Our Savior was "a Light to lighten the Gentiles," as well as "the Glory of God's people Israel." It is remarkable that on the several occasions upon which Jesus was brought into contact with Gentiles, such contact was suggestive of the wide and far-reaching consequences of his mission to mankind. The faith of the centurion prompted the prediction, "Many shall come from the East and from the West, and shall sit down in the kingdom of God." When the Samaritans believed, the Lord saw that the fields were already ripe unto the harvest. The inquiry of certain Greeks gave rise to Christ's prediction, "I will draw all men unto myself." As at Christ's birth the wise men came from the East to his cradle, so before his death the Greeks came from the West unto his cross.


1. This was a fixed, a certain, an expected hour. If our Lord's birth was in "the fullness of time," it is reasonable to believe the same to have been the case with his death. Hitherto Jesus had said, "My hour is not yet come;" henceforth his language was, "My hour is at hand, is near, is come." He was prepared for it, and for all it might bring.

2. This was a solemn and momentous hour. There are great and memorable hours in the history of nations - as when a great act passes the legislature; when a mighty revolution is accomplished; when slavery ceases; when, after a long war, peace is concluded; when some momentous decision upon national policy is formed. So this approaching hour in the Savior's life was that for which all others had prepared, which had been foretold, expected, and waited for.

3. This was the hour of the apparent success of Christ's foes. The conspiracy was successful; the innocent was condemned; seemingly the work of Christ was brought to a close and proved a failure.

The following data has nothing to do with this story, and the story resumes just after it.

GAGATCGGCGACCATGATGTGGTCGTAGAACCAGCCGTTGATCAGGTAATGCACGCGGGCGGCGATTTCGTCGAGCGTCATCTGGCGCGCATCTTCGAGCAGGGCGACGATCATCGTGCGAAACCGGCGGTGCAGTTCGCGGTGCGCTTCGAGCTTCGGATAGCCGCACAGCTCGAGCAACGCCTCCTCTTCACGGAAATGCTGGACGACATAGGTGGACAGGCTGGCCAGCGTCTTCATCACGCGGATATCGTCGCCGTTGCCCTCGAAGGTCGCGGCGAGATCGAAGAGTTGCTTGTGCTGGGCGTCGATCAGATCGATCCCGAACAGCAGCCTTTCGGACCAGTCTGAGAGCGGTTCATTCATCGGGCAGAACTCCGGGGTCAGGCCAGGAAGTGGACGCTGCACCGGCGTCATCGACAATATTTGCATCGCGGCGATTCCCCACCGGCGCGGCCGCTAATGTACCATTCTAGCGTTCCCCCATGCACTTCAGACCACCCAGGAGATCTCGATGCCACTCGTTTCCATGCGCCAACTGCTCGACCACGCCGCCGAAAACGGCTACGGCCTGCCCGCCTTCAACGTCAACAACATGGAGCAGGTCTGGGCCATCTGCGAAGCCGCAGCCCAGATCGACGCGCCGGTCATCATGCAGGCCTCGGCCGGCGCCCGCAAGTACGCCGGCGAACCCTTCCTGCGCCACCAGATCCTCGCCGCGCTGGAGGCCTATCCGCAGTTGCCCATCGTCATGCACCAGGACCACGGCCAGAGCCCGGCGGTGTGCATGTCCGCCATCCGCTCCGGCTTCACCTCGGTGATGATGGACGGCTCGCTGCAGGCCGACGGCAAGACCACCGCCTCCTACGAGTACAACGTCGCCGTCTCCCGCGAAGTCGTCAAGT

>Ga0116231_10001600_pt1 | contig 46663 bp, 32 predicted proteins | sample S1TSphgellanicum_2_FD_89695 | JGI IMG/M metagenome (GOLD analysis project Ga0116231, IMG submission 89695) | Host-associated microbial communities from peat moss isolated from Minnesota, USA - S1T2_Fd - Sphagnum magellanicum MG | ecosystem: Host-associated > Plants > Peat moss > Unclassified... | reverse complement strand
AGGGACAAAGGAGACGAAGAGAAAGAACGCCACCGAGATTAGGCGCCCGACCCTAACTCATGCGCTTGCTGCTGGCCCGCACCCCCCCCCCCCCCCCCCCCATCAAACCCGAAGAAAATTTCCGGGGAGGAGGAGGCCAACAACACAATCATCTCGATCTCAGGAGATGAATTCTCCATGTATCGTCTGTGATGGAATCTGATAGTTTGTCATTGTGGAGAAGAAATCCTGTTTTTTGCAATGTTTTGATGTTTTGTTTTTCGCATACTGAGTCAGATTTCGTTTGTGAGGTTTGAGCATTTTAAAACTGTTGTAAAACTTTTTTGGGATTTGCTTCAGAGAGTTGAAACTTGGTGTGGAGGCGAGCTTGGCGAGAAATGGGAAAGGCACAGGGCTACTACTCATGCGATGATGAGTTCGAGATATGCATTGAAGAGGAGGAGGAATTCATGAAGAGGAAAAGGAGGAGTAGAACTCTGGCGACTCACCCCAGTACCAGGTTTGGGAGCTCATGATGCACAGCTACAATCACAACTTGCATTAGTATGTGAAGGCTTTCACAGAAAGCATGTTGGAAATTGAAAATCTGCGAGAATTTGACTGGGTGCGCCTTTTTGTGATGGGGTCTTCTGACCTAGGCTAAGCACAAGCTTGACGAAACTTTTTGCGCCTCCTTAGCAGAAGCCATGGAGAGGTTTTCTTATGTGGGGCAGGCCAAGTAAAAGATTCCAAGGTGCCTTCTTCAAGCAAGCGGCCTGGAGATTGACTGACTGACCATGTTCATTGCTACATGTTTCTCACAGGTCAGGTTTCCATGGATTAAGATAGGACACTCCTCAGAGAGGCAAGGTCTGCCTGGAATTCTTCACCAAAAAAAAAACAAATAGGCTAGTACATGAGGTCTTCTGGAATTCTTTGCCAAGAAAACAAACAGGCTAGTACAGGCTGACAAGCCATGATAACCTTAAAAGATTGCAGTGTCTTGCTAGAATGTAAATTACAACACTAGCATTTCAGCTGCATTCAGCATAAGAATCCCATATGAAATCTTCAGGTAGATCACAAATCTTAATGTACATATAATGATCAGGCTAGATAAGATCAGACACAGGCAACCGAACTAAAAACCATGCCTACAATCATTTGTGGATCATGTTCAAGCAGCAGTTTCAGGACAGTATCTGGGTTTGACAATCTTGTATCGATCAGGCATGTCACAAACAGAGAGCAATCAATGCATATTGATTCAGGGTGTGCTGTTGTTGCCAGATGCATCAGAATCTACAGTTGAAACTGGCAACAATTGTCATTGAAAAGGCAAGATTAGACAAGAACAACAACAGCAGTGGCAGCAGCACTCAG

4. This was the hour of humiliation and of woe. Jesus alone could fully appreciate the magnitude of the crisis, the mysterious import of the great transaction. It was the hour of sacrifice and of redemption.

II. THIS CRISIS OF SUFFERING WAS TO CHRIST'S PROPHETIC MIND A CRISIS OF GLORY. He saw not as man sees. Satan appeared victorious; Christ's enemies seemed to have succeeded in their malignant schemes; his disciples and friends seemed overwhelmed with consternation and despair. But Jesus looked beyond the cruel cross to the immortal crown! The hour was at hand when Jesus should receive his personal glorification the Son of man. As the Word, the Son of God, this exalted Being had enjoyed glory with the Father before the world was. But now his humanity was to be glorified. He loved to call himself the Son of man; in this capacity he was about to be raised to immortal majesty.

2. His glory was to be shown as the accepted of the Father in his resurrection from the dead. God raised him from the dead, and gave him glory. In his ascension Jesus Christ was "received up into glory." There was evident humiliation in the cross, and. as evident glory in his exaltation to the throne.